The CAREER Awards are NSF’s most prestigious awards in support of early-career faculty who have the potential to serve as academic role models in research and education and to lead advances in the mission of their department or organization. The award provides $587,000 over five years to support Zimmer’s research, education, and outreach activities.

Zimmer earned her B.A. in environmental studies at Oberlin College (US), M.S. in Earth sciences at Syracuse University (US), and Ph.D. in Earth and ocean sciences at Duke University (US). She joined the UCSC faculty in 2018.

See the full article here .


Please help promote STEM in your local schools.

Stem Education Coalition

UC Santa Cruz (US) Lick Observatory Since 1888 Mt Hamilton, in San Jose, California, Altitude 1,283 m (4,209 ft)

UC Observatories Lick Automated Planet Finder fully robotic 2.4-meter optical telescope at Lick Observatory, situated on the summit of Mount Hamilton, east of San Jose, California, USA.

The UCO Lick C. Donald Shane telescope is a 120-inch (3.0-meter) reflecting telescope located at the Lick Observatory, Mt Hamilton, in San Jose, California, Altitude 1,283 m (4,209 ft).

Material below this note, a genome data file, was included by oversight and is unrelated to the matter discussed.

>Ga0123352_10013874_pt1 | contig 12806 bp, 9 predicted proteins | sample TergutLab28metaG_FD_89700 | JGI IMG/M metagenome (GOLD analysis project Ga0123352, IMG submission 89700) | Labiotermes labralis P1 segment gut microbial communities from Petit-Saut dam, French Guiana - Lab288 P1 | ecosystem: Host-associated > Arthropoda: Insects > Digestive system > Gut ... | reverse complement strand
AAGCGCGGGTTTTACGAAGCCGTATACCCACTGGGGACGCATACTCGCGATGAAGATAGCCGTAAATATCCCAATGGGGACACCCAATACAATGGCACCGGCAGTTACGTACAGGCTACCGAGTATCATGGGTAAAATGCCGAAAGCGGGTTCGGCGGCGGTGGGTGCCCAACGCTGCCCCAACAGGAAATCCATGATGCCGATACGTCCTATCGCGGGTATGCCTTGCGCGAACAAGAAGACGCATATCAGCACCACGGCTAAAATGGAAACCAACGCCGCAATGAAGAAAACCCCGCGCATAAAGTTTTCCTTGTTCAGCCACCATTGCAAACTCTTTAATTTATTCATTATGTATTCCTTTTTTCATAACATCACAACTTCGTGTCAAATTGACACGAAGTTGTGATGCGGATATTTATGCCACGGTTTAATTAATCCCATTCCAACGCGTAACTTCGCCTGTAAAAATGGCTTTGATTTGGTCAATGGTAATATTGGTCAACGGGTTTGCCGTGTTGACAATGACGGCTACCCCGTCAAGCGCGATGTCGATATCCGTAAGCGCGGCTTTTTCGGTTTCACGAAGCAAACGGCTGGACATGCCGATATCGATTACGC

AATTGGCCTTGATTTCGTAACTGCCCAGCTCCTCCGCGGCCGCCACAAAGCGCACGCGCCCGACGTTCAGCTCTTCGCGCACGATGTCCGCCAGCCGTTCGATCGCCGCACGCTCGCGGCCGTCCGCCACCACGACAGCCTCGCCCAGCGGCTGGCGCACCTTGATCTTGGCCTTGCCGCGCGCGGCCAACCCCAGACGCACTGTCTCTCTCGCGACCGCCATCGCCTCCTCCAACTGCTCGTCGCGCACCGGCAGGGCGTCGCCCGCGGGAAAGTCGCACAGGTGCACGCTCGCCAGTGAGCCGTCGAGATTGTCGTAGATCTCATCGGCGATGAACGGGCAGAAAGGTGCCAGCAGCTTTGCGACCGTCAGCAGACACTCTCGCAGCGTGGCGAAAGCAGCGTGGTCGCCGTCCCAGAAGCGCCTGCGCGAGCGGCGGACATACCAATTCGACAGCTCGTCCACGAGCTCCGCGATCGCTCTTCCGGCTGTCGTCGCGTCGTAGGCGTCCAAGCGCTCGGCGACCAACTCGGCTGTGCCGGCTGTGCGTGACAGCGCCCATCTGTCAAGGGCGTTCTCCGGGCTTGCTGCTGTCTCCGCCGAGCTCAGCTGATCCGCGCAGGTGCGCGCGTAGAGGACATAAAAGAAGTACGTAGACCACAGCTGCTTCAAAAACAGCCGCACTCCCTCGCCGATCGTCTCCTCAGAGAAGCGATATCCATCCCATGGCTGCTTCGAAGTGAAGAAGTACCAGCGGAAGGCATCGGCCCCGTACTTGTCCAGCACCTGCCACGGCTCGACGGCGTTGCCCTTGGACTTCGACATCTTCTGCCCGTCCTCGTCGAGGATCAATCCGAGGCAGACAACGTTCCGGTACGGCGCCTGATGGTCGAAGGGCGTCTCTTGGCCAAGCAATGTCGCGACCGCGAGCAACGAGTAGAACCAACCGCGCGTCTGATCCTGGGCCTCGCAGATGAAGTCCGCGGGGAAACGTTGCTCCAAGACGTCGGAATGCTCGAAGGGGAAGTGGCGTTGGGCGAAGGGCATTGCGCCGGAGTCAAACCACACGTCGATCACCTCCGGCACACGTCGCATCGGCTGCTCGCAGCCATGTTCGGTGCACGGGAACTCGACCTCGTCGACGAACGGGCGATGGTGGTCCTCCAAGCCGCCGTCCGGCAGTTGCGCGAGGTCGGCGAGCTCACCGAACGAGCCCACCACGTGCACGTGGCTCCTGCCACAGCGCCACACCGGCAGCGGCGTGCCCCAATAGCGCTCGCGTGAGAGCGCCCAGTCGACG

UC Santa Cruz (US) campus.

The University of California-Santa Cruz (US) , opened in 1965 and grew, one college at a time, to its current (2008-09) enrollment of more than 16,000 students. Undergraduates pursue more than 60 majors supervised by divisional deans of humanities, physical & biological sciences, social sciences, and arts. Graduate students work toward graduate certificates, master’s degrees, or doctoral degrees in more than 30 academic fields under the supervision of the divisional and graduate deans. The dean of the Jack Baskin School of Engineering oversees the campus’s undergraduate and graduate engineering programs.

UCSC is the home base for the Lick Observatory.

UCO Lick Observatory’s 36-inch Great Refractor telescope housed in the South (large) Dome of main building.

Search for extraterrestrial intelligence expands at Lick Observatory
New instrument scans the sky for pulses of infrared light
March 23, 2015
By Hilary Lebow

Astronomers are expanding the search for extraterrestrial intelligence into a new realm with detectors tuned to infrared light at UC’s Lick Observatory. A new instrument, called NIROSETI, will soon scour the sky for messages from other worlds.

“Infrared light would be an excellent means of interstellar communication,” said Shelley Wright, an assistant professor of physics at UC San Diego (US) who led the development of the new instrument while at the U Toronto Dunlap Institute for Astronomy and Astrophysics (CA).

Shelley Wright of UC San Diego with (US) NIROSETI, developed at U Toronto Dunlap Institute for Astronomy and Astrophysics (CA) at the 1-meter Nickel Telescope at Lick Observatory at UC Santa Cruz